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Gillam & Miller Rifle  ---Rare Confederate Longarm--

This is a rare example of a Confederate Gillam and Miller Rifle. These were manufactured for a short span of time, the first half of 1863, in High Point, North Carolina. Based on surviving records, we know that approximately 677 were accepted by the state of North Carolina and the possibility that an unknown quantity was delivered to the Confederate government during early production. Today, this is one of just a few surviving examples with at least five currently in museums.

We acquired this one several years ago from a family in central Florida. The owner, a man in his early 60s, told us that he could remember this rifle since his childhood and that it had been in his family for many years. Unfortunately, there was no other history he could provide beyond that although it does bear a set of initials, "J W P" which are likely those of the soldier who carried it. There is also a distinct and deeply carved notch on the top of the wrist.

True to standards set forth by Colonel Josiah Gorgas of the Confederate Ordnance Department around 1862, it has a standard 32-1/2" barrel in .577 caliber in the pattern of the US Model 1841 "Mississippi" Rifle with brass furniture without a patchbox which was omitted from the requirements. This was the Confederate government's attempt at establishing a common caliber and barrel size as up to this point, manufacturers were submitting rifles in all kinds of calibers...a true ordnance nightmare in terms of ammunition supply.

True to most Gillam and Miller's, the rifle is unmarked with the exception of the "P" firing proof on the top of the barrel. The slightly awkward stock architecture and diminished profiles (full-size Confederate but about the size of a cadet rifle comparatively speaking) are unmistakably that of Gillam and Miller. Right side of barrel has a dovetail for a bayonet lug although it appears to have never been installed. See chapter XX, 'Gillam and Miller North Carolina Contract Rifles', pg. 267 thru 294 in Confederate Rifles & Muskets by John M. Murphy, M.D. and Howard Michael Madaus.

Typical of surviving Confederate weapons that turn up in the South today, it survived through about an 80 year span during which practicality far exceeded any novelty of collecting in the devastated postwar economy. Its reason for survival was most likely due to the fact that a farmer needed a gun and couldn't afford to purchase a new one. That said, this rifle found new life during its post Civil War years in use as either a shotgun or hunting rifle. As with many ex-Civil War muskets and rifles that went from ploughshares to swords and back to ploughshares, the forewood was cut back to the about the rear band, bands and forend cap were discarded to make a lighter handier gun. This one was done in the barn...nothing fancy. When we found it, the rear band that was holding the barrel on was a rather contorted looking front band off an Enfield Percussion Cavalry Carbine. Fortunately, the barrel was never cut as it was the correct length and still had its original front sight intact and the slot for the bayonet lug. After carefully removing many years of rust and crud, the bore still had portions of its original rifling present and was never bored out. Another thing was the front portion of the trigger guard had broken off (like from a poor casting) and was precariously flopping around off its rear mount attached to the trigger plate. Aside from the missing wood and some of the brass furniture at the front end, it was a fairly sound original Gillam and Miller Rifle. That may not sound very appealing to most collectors but for a Confederate item of which there are less than two dozen known in existence, it was an incredible discovery and an amazing story of survival through 150 years of less than ideal circumstances.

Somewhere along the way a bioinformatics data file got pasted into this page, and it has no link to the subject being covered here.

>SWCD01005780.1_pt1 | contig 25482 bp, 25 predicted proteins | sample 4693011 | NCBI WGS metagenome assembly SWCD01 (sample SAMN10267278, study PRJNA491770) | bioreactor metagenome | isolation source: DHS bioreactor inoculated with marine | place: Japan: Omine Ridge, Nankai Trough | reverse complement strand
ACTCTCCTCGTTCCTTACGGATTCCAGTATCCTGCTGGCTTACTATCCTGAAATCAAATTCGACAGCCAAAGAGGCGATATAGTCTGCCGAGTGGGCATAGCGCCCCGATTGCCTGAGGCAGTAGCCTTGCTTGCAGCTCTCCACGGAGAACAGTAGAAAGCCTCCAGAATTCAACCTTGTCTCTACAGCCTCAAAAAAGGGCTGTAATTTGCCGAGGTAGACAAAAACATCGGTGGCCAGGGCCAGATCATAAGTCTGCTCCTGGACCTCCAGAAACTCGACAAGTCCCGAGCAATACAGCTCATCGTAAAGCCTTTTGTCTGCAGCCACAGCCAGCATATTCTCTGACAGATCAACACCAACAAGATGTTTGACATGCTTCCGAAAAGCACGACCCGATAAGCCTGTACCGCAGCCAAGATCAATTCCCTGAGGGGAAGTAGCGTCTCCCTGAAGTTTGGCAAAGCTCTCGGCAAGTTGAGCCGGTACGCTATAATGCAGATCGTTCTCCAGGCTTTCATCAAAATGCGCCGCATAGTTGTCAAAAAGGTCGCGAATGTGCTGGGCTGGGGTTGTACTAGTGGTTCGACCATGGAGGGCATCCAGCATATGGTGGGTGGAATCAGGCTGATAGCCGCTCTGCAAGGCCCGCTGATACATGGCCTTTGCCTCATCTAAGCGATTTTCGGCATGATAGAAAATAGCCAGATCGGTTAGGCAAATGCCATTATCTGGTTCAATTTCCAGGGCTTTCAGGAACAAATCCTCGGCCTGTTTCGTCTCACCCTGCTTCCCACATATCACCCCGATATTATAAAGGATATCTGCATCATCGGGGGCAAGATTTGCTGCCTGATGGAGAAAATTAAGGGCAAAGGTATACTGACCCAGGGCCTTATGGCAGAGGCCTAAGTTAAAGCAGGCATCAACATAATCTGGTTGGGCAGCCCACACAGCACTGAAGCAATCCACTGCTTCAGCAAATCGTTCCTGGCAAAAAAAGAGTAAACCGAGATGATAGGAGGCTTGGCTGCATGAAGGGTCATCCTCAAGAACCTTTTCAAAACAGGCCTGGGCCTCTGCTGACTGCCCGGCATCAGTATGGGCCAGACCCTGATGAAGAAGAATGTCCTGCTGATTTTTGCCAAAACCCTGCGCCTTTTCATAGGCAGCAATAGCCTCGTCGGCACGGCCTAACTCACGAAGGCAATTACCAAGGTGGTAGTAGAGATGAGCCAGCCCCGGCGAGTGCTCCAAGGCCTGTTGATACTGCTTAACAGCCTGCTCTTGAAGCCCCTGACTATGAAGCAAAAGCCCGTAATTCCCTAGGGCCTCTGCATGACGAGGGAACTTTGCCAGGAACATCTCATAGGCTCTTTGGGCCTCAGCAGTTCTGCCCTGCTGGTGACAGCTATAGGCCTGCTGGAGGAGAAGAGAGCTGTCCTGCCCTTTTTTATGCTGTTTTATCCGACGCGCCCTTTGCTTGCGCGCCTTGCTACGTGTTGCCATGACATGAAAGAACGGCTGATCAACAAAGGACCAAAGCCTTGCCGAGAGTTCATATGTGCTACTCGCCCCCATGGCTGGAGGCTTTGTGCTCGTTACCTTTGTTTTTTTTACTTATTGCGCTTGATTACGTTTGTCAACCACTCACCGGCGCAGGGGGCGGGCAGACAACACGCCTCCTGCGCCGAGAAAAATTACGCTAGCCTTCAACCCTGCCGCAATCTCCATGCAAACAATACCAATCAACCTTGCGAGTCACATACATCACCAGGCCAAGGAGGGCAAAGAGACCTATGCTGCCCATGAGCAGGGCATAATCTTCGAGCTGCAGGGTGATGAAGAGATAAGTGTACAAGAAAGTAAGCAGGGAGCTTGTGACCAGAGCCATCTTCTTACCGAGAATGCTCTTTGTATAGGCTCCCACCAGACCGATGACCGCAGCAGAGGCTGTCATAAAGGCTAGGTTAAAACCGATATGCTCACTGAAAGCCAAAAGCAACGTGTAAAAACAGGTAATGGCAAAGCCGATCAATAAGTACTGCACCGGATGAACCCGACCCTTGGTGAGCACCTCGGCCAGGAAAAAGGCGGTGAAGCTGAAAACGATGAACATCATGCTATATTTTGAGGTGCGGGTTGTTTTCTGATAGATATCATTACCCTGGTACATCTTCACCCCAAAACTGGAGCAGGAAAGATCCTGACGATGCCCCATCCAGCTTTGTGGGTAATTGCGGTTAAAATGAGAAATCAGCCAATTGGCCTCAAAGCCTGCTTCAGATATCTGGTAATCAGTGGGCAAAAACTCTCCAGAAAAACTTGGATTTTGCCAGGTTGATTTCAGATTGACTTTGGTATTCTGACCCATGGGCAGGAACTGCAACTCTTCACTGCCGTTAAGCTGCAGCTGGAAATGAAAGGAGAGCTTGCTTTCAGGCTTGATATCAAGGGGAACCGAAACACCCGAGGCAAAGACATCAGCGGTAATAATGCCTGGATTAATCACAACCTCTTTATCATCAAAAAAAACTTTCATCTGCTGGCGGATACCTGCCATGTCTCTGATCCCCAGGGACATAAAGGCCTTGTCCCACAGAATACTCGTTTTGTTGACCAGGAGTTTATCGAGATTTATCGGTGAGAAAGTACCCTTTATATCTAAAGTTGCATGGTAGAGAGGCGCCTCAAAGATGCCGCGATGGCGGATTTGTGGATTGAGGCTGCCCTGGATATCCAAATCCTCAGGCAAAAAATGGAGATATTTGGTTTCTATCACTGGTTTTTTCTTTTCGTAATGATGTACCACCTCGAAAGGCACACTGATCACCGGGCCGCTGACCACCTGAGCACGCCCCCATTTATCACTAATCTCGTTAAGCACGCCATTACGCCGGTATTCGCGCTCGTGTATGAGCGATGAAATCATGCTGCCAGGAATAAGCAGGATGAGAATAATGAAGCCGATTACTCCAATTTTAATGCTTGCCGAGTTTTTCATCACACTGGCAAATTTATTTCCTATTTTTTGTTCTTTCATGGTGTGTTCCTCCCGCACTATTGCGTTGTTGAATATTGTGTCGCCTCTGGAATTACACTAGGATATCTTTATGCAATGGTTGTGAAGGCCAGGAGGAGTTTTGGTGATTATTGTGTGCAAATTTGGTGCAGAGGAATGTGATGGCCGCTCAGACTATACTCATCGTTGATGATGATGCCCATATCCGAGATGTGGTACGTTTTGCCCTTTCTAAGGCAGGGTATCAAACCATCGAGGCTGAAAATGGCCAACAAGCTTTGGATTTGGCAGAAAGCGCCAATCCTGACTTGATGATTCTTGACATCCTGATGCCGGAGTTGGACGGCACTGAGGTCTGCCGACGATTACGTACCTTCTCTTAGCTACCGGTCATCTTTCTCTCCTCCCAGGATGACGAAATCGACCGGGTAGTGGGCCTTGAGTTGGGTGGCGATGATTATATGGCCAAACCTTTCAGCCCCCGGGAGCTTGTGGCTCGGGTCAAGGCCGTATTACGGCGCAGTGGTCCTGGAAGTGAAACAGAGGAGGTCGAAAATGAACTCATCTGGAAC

After acquiring this rifle, we decided to have it restored back to its original military configuration as accurately as humanly possible. The word "restoration" is a very broad term which seems to have a different meaning to each person you ask. In this case, this does not mean bringing something back to look new again, but to appear "correct" as a 150 year old item. Whenever we turn up a rare item that has been altered or damaged, there is the motivation to bring that artifact back to its original form provided the work can be done as accurately as possible and to a very high standard. This is especially important regarding Confederate items as there was a concerted effort during and after the war to remove or destroy any trace of its existence. The problem therein lies that no matter how one feels about the American Civil War, the morality of the issue of slavery, the tremendous loss of over 600,000 lives, a secession from the Union, one can never fully comprehend the full story of what happened without artifacts from the Confederate side of the equation. Unfortunately, they simply do not exist in any appreciable quantity. So with that, there was a bit of motivation on our part to bring this back to life so it could contribute something back to the story. Each year that passes, it seems more of this story is being lost, not just Confederate history, but American history.